Trichomycosis axillaris

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Trichomycosis axillaris
An armpit with variably encrusted hairs
Classification and external resources
Specialty dermatology
ICD-10 A48.8, L08.8 (ILDS L08.88)
ICD-9-CM 039.0
DiseasesDB 32451
eMedicine derm/601

Trichomycosis axillaris is a superficial bacterial colonization of the hair shafts in sweat gland–bearing areas, such as the armpits and the groin. It is a trivial disease of worldwide occurrence that is believed to be caused by the genus Corynebacteria (mostly Corynebacterium tenuis).[1]


It is characterised by yellow, orange, black or red granular nodules, coatings, and concretions that stick to the hair shaft. Usually the condition is symptomless and all that is noticed are sweaty, smelly armpits. Hair shafts may also swell appearing more noticeable after bathing. It results from corynebacterial overgrowth on hair shafts in moist regions of the body and predominantly affects axillary hair (under arms), and to a lesser extent, pubic hair (Trichomycosis pubis).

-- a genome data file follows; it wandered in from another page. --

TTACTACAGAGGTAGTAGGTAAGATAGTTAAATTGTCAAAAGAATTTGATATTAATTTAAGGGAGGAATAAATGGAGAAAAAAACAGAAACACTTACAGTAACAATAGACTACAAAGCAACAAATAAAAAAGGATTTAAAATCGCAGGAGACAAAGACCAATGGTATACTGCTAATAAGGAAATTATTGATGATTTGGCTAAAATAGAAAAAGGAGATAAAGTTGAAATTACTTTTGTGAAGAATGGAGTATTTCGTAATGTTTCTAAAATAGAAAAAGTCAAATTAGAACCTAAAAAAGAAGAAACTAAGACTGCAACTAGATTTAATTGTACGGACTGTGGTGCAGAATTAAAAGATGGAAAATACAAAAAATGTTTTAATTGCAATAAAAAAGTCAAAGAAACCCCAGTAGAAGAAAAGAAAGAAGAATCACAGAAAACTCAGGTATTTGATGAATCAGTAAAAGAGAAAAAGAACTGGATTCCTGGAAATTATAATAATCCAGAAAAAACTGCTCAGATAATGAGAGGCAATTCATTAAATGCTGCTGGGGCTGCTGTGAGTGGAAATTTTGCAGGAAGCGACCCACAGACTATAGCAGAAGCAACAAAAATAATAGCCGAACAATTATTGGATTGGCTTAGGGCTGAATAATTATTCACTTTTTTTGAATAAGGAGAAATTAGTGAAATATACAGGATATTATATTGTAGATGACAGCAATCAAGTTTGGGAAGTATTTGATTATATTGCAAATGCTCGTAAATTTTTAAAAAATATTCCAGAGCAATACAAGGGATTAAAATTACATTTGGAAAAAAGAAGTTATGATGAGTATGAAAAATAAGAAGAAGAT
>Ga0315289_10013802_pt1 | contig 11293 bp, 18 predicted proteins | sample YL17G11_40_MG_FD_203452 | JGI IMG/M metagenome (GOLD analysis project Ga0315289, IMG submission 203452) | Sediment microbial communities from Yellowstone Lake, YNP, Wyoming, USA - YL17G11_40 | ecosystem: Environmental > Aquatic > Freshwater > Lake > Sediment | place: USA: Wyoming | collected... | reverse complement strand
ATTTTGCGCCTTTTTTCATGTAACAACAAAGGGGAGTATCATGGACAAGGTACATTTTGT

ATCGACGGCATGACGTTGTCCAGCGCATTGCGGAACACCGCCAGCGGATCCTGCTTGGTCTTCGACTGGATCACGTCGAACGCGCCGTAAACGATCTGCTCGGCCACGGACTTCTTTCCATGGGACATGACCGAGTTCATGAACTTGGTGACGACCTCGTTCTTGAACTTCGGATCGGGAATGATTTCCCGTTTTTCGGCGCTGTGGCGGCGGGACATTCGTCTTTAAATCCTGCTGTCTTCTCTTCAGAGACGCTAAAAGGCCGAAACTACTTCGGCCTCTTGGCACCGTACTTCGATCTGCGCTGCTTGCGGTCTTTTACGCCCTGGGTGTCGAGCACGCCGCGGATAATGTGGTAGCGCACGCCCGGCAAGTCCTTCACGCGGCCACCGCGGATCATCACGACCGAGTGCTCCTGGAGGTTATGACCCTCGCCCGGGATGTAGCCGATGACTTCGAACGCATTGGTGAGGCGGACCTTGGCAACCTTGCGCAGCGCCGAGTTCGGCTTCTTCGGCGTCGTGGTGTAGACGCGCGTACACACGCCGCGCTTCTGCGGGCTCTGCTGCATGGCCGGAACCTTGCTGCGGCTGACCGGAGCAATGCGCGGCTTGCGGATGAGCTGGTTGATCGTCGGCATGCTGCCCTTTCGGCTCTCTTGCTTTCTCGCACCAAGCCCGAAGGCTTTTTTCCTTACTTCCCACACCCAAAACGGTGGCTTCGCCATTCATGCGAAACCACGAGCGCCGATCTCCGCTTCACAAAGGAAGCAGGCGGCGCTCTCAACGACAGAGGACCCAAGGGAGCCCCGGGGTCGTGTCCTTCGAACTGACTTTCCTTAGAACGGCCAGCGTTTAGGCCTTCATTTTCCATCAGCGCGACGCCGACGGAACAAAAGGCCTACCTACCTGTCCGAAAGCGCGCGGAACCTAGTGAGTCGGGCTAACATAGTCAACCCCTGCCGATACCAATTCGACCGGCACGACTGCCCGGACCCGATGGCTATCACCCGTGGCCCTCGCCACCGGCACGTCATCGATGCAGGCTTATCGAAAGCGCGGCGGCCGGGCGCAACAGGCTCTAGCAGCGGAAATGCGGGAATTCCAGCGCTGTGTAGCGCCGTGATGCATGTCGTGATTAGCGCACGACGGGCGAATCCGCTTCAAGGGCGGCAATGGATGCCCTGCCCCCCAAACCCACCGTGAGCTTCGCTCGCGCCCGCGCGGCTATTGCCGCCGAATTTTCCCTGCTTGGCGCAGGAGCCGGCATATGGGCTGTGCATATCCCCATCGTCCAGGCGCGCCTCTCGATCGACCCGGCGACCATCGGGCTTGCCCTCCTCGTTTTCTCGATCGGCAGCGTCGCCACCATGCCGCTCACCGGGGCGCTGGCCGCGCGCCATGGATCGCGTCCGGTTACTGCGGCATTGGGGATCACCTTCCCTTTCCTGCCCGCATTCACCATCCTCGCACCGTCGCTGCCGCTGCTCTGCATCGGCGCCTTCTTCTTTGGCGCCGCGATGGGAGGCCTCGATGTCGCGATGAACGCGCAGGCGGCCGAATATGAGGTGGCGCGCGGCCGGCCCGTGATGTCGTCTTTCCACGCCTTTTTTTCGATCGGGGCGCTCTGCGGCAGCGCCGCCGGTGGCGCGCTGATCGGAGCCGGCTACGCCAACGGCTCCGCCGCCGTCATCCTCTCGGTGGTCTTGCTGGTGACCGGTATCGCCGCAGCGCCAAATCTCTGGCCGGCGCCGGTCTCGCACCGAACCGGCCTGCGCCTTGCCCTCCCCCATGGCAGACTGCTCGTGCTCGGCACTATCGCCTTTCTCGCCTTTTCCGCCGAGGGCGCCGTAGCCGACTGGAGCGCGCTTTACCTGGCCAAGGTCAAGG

It is caused by several species of the gram-positive diphtheroid Corynebacterium, not by a fungus as the name may imply.


The infection is diagnosed by close examination of the hair shafts where brown to yellow material called concretions are seen. There is usually an associated rancid odour. An microscopic examination can confirm the diagnosis, but this is rarely needed.[2]


The fastest method of treatment is to shave the affected hair. Daily cleansing with soap and water and application of benzoyl peroxide (wash or gel formulations) cures the infection. Regular use of antiperspirants aids in prevention by reducing axillary hyperhidrosis (i.e. its staying moist). Topical antibiotic preparations such as erythromycin or clindamycin is occasionally required to eliminate the infection. "Drying" powders may assist treatment.

See also[edit]


  1. ^ Rapini, Ronald P.; Bolognia, Jean L.; Jorizzo, Joseph L. (2007). Dermatology: 2-Volume Set. St. Louis: Mosby. p. 1089. ISBN 1-4160-2999-0. 
  2. ^ Huang C-F, Liaw F-Y, Liu Y-C, Wang W-M. Answer: Can you identify this condition? Canadian Family Physician. 2013;59(6):648.

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